Q: What are the origins of the stone structures seen on Installation 05?
A: Human xenoarchaeologists continue to analyze artifacts recovered from Delta Halo and Gamma Halo, though on-site work was stymied by the lack of debitage, as well as maintenance/conservation efforts of local Sentinels.
Q: Can a Smart A.I. truly alter or choose it's Avatar? The only example's I've seen were BB and Mack/Loki changing their Avatars.
A: All smart AIs have a holographic avatar that they use for interaction. The image created by the AI to represent itself seem to be drawn from the emotive responses at the base of human behavior, and are almost universally male or female human in various form of costume. However, some do take on abstract forms, with rare examples appearing as geometric objects or silhouettes with perhaps one or two key human features, like a mouth or eyes. These avatars are then customized after achieving full consciousness, but Smart AIs find it extremely difficult to substantially alter their original appearance. The reason that AI systems choose these avatars, are motivated to display them during interactions with humans, and cannot easily change them is not well understood; attempts to eliminate this behavior have resulted in catastrophic failures and personality aberrations.
Q: Since the Halo 2 Multiplayer maps have now been made canon (i.e. District, Headlong, Ivory Tower, and Turf), I've got to wonder: Are all of Halo's Multiplayers now canon, or just the ones within the Master Chief Collection, and if so, are they all under the Anvil initiative?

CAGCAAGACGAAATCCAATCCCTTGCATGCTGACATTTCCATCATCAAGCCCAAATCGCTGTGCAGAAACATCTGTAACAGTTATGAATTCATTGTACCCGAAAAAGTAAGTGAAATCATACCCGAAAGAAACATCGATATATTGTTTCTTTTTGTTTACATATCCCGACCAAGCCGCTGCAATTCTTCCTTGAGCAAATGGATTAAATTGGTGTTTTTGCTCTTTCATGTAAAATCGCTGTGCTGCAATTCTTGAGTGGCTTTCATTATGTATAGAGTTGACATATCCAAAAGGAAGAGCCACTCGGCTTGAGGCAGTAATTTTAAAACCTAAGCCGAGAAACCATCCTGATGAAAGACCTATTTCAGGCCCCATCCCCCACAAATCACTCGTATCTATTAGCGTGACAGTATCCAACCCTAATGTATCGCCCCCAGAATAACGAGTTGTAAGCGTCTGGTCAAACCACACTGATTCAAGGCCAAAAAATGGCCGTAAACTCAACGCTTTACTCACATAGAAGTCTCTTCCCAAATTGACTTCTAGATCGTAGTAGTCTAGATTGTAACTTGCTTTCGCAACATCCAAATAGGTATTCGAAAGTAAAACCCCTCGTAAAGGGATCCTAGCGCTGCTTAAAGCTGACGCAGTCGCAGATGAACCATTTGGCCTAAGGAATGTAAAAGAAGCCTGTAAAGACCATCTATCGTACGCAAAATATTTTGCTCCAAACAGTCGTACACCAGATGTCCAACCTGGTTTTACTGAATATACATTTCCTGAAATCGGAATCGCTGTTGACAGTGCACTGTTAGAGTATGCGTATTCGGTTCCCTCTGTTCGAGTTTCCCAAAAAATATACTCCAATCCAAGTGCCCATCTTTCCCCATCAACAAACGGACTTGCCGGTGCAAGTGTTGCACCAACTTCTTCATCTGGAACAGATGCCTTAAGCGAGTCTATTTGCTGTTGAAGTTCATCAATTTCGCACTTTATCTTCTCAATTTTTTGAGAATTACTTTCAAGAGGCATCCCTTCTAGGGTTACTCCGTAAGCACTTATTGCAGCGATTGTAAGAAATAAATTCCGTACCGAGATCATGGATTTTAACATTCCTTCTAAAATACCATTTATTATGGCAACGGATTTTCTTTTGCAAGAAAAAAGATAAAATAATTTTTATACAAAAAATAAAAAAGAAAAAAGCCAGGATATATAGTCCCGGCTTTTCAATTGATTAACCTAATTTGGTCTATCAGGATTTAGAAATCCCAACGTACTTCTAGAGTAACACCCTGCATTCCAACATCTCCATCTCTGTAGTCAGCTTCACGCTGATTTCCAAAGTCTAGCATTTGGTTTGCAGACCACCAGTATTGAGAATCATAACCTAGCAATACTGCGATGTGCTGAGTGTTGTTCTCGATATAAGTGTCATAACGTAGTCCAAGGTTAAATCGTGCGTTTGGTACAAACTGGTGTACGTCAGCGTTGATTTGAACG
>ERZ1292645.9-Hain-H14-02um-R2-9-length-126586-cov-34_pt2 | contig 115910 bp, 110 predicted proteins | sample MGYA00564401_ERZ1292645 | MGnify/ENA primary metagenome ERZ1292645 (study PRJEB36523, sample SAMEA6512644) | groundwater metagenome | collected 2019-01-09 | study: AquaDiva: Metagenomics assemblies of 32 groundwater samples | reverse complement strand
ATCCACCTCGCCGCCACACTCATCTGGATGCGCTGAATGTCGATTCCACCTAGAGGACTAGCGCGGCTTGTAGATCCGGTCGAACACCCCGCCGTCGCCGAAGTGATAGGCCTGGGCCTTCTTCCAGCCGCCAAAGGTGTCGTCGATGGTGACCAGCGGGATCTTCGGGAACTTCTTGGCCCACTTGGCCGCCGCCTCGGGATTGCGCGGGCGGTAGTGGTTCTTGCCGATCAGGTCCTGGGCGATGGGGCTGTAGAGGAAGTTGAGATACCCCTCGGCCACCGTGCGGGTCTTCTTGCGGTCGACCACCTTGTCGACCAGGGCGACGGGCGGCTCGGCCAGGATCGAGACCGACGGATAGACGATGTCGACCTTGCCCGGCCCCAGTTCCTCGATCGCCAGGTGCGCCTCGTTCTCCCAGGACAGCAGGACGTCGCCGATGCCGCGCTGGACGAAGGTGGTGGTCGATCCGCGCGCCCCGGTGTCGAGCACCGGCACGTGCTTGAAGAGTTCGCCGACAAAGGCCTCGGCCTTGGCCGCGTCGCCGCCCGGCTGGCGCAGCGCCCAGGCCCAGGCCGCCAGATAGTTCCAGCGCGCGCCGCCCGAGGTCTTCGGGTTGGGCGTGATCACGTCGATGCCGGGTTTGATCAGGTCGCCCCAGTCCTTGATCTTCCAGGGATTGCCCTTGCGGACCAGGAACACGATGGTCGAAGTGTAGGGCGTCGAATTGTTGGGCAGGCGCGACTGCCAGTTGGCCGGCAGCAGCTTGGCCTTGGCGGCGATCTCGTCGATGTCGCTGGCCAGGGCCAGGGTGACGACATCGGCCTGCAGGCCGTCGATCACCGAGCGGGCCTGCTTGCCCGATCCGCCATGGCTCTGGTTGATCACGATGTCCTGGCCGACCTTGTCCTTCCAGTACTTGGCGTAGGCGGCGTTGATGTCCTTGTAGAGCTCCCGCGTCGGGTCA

A: The War Games simulation map sets are most often based off actual locations and/or events, though map designers have the freedom to create nigh innumerable variations for the sake of research and diversified training. Anvil Station is equipped with War Games simulation facilities that can pull from whatever established map variants are deemed necessary by program officials.
Q: Is the M145D Rhino still in active use post 2552?
A: There are still some that exist, though their use was sporadic at best throughout the latter half of the war, in large part due to the lack of resources to put towards further development of the original prototypes. Since the end of the war however, the UNSC has begun looking into resurrecting various programs such as these, as the climate for reemerging development has improved. The M145D Rhino initiative in particular has become somewhat of a pet project for Isaac Richardson, one of the UNSC’s top procurement officers.
Q: Has the Strident-class Frigate replaced other Frigate Classes following the Human-Covenant War?
A: While the Strident-class represents one of the newest generations of vessels within the UNSC fleet, they should not be seen as a direct replacement for other frigate classes.
Q: What was the fate of Luro ‘Taralumee and his fleet after OPERATION: WARM BLANKET?
A: Luro ‘Taralumee is alive, and is still considered dangerous due to his zealous devotion to the Great Journey and adherence to Covenant ideals. In the wake of the power vacuum created by the San’Shyuum’s absence, ‘Taralumee has used his previous station within the Covenant in an attempt to consolidate power for ends still unknown.